WW1 centenary poppies 'planted' in Tower of London moat
Hundreds of thousands of ceramic poppies are to be 'planted' at the Tower of London to mark the centenary of the outbreak of World War One.
The 888,246 poppies, representing all British and Commonwealth fatalities, will be installed in the dry moat around the famous landmark.
The first of the poppies will be set in place later.
The finished installation, designed to look like a sea of red, will be unveiled on 5 August.
The work has been designed by Derbyshire artist Paul Cummins and created in conjunction with Olivier Award-winning theatre designer Tom Piper.
It is called Blood Swept Lands and Seas of Red, inspired by a line from the will of a Derbyshire serviceman who died in Flanders.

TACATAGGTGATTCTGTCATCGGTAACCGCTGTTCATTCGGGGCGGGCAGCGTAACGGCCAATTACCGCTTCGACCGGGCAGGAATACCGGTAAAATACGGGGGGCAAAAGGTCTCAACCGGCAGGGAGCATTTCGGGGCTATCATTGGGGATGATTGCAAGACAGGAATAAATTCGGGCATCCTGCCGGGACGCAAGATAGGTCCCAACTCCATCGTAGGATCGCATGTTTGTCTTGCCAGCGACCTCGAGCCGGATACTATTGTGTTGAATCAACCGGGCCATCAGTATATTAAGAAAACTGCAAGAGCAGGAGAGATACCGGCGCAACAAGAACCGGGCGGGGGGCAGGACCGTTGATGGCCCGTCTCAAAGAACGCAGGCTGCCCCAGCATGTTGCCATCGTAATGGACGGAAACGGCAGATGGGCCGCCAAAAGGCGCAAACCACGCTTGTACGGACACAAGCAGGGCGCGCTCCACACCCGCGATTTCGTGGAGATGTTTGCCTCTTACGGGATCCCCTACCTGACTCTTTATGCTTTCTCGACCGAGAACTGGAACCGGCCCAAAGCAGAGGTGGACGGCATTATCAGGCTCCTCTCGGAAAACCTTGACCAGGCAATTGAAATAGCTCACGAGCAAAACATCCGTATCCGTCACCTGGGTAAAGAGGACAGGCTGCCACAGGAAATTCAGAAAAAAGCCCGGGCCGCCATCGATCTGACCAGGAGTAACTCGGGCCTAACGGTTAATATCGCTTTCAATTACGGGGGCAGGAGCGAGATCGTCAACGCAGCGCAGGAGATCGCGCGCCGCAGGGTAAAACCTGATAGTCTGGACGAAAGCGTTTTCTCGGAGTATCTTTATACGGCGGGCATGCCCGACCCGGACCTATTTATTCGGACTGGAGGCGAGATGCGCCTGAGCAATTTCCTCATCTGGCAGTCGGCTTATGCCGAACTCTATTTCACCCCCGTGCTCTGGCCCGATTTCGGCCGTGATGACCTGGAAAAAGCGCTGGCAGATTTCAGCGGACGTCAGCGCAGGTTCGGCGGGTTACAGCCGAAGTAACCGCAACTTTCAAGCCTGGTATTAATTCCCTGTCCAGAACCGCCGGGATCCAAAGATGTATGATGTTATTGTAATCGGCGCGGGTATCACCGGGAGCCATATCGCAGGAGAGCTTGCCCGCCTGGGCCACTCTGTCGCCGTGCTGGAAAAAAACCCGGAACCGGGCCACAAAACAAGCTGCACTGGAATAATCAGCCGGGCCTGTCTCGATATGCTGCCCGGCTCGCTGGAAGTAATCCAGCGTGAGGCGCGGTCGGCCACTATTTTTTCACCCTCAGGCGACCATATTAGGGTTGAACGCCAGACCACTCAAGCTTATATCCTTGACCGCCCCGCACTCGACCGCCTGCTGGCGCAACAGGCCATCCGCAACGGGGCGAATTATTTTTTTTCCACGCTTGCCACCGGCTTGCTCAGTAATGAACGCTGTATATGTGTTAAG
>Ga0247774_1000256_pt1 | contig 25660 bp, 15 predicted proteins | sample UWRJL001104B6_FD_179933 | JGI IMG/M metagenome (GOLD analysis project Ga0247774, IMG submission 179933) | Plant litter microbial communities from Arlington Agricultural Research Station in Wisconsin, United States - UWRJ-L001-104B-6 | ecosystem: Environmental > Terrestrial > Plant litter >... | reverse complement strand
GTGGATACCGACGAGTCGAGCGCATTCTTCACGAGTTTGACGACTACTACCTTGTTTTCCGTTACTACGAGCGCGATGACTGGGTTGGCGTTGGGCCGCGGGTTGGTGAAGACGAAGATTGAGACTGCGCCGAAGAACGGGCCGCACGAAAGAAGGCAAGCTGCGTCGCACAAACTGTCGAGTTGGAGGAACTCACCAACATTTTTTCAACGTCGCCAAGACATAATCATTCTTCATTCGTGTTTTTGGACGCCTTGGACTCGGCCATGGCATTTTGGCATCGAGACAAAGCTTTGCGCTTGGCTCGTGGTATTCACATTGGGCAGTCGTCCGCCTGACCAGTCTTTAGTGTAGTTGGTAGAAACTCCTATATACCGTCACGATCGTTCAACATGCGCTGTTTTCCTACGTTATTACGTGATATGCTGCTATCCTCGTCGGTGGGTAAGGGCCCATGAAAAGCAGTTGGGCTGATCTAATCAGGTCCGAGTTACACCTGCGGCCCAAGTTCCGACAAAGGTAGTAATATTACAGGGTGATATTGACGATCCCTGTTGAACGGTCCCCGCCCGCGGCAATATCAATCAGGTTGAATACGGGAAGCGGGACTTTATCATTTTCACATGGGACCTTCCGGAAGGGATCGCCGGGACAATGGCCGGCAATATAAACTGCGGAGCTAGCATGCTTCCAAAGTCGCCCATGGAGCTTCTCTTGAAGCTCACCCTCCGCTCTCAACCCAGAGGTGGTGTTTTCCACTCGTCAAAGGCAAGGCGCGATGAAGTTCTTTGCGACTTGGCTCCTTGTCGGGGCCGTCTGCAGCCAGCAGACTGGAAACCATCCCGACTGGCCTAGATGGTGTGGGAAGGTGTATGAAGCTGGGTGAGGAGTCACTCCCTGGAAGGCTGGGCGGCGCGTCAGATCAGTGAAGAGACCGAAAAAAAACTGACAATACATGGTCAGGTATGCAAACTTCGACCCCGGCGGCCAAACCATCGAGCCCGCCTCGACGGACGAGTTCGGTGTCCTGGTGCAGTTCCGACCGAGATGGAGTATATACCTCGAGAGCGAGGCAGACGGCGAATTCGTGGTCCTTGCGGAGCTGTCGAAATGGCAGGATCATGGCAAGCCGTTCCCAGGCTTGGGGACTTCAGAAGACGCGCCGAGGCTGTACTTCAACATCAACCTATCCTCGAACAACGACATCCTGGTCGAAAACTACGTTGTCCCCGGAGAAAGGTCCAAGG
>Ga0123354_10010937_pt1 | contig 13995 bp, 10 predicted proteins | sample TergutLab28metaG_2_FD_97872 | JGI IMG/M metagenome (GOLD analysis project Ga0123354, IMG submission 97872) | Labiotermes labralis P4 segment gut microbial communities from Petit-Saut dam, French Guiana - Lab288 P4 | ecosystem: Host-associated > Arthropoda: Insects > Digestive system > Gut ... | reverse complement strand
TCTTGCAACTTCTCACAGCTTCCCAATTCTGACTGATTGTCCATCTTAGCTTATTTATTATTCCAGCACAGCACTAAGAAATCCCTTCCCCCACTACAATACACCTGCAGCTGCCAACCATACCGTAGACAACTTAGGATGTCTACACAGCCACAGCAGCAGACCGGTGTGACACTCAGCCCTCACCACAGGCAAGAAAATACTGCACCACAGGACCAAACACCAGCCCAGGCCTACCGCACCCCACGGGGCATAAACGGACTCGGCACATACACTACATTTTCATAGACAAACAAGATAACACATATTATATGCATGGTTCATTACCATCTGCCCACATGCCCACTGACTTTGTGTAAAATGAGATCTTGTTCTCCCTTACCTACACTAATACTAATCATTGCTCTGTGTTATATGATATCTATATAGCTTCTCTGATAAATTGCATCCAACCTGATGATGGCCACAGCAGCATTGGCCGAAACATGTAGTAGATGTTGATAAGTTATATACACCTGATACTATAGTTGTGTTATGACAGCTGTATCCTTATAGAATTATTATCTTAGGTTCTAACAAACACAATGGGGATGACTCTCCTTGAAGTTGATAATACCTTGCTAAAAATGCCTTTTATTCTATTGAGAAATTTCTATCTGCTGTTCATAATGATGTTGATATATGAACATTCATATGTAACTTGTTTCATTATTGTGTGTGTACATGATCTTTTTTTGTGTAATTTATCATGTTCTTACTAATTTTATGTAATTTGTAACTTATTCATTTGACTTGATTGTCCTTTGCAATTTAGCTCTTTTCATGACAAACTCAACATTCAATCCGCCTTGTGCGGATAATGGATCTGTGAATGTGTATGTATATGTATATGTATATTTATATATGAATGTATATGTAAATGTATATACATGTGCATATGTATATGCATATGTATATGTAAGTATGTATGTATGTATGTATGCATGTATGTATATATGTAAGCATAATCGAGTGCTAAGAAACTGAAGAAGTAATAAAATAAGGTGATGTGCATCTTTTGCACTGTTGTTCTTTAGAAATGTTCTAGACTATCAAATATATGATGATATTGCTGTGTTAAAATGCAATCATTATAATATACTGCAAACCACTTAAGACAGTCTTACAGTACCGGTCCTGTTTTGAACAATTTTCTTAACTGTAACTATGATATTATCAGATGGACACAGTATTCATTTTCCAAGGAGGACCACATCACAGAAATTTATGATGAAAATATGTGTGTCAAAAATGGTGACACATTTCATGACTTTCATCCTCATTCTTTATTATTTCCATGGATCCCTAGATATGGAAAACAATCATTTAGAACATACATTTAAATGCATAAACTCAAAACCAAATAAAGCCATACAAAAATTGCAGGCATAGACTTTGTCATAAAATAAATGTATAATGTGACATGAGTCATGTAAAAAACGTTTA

He described "the blood swept lands and seas of red, where angels fear to tread".
First World War Centenary minister Helen Grant said: "This promises to be an impressive and eye-catching work that will, I hope, really bring home to everyone the sheer scale of the sacrifice our servicemen and women made across those dark years in our history."
The Tower of London was used as a recruitment centre during the war and in 1914 the moat was used to swear in more than 1,600 soldiers.
They called themselves Ditchers after the moat, known as Tower Ditch.
The Tower also acted as a military depot and a ceremonial setting-off point for regiments who had been stationed here.
Eleven German spies were executed at the Tower of London during the war, including two shot in the moat.
The first was Carl Lody on 6 November 1914, making him the first person to be executed there for more than 150 years.
Poppies are a symbol of remembrance in the UK, and the installation will remain until 11:00 GMT on Remembrance Day, 11 November.
The poppies are being sold for £25 each, raising about £15m for six armed forces charities.